Walkers kitted out in honour

RELATIVES of three ‘forgotten’ brothers whose names are not marked on Stalybridge’s war memorial honoured walkers recreating the journey of their desperate mother.

Members of the Marshall family met with representatives of the Manchester Regiment, who trekked in full kit with packs and guns, Pete Edwards of the Royal British Legion carrying the union flag, local historian Kate Booth in her cottage girl outfit and others after hearing about the ‘Marshall’s Walk’ in The Correspondent.

From Stalybridge War Memorial, they walked – complete with hob nailed boots – to the home of Fred, Harry and George Marshall at Carr Cottages in Carrbrook.

Then it was on to Mossley War Memorial, where they are recognised but it does not contain names.
The Marshall’s Walk was part of an effort by the Friends of Stalybridge War Memorial group to get them and about 300 others formally recognised.

Sean Dawson, father of a soldier killed in action in Afghanistan, who was also called Sean, also took part.

And nephew Alan Marshall said it would be a matter of pride to see his relatives on a memorial.

Following the route of the ‘Marshall walk’ – pictured in Carrbrook Village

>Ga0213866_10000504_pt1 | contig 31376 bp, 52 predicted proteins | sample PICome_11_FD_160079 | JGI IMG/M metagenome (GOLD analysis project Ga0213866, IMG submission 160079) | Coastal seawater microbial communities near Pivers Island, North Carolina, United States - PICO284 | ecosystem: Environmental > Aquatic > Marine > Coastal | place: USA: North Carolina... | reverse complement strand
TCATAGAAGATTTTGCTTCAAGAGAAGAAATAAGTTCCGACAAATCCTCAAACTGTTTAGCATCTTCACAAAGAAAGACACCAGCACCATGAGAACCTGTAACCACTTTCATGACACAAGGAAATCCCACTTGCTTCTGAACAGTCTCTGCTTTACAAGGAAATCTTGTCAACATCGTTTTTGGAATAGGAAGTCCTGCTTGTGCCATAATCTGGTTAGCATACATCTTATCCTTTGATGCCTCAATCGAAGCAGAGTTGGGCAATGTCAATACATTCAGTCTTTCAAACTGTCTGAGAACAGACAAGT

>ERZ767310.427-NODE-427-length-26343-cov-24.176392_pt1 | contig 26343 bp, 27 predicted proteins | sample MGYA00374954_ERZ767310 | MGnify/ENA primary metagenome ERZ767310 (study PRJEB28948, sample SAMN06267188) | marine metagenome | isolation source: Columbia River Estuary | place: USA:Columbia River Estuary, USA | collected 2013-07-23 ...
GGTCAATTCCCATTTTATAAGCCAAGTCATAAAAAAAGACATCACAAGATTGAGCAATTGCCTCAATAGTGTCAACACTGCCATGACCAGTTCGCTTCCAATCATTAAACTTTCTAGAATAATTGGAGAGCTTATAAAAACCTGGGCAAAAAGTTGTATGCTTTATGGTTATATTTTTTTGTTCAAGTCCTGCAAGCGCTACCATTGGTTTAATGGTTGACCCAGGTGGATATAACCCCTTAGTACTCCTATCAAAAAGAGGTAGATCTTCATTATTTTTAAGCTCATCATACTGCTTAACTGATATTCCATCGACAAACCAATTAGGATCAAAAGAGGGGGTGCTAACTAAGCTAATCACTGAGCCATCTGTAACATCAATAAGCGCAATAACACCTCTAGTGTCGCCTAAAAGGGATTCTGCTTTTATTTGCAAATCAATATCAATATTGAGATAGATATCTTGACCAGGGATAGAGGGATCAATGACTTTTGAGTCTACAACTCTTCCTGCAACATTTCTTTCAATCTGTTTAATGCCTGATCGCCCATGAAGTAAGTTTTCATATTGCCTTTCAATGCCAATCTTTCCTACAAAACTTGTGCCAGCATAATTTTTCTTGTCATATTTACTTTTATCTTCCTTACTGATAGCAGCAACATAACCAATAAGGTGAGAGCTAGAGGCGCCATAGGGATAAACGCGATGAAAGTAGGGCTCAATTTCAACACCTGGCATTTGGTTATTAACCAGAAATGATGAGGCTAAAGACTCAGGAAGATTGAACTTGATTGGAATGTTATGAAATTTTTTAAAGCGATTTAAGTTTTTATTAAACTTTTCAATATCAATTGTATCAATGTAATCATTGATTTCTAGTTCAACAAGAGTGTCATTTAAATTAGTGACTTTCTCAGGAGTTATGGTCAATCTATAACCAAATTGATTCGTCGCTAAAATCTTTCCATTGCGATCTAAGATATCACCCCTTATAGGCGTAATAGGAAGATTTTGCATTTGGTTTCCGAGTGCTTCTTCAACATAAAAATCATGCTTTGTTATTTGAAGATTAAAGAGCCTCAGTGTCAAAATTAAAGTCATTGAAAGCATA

He said: “Seeing them recognised properly would be great. It’s definitely a story that needs it.

“We really didn’t know much of the story. We’d only heard parts of it while we were growing up but we did some research on them.

“And as we did, it really opened my eyes to just what they did for their country.”

Fellow members of the Marshall family, cousins Brian and Douglas Marshall and Audrey Hankey, also attended the memorial to give thanks to the Friends of Stalybridge War Memorial for their efforts.

Jon Marshall, a great nephew, cycled to their graves in Belgium to mark his relatives’ sacrifice.

Stalybridge and Hyde MP Jonathan Reynolds and Dukinfield/Stalybridge Councillor Dave Sweeton joined the walkers on Sunday, October 10.

However, over the course of the week prior, others recreated the journey of the Marshalls’ mother Ann after they died aged 20 and 25.

However, after she walked to Stalybridge the registrar refused to enter their names in the register as he pointed out that in his opinion their house was just on the other side of the border in Mossley, Lancashire.

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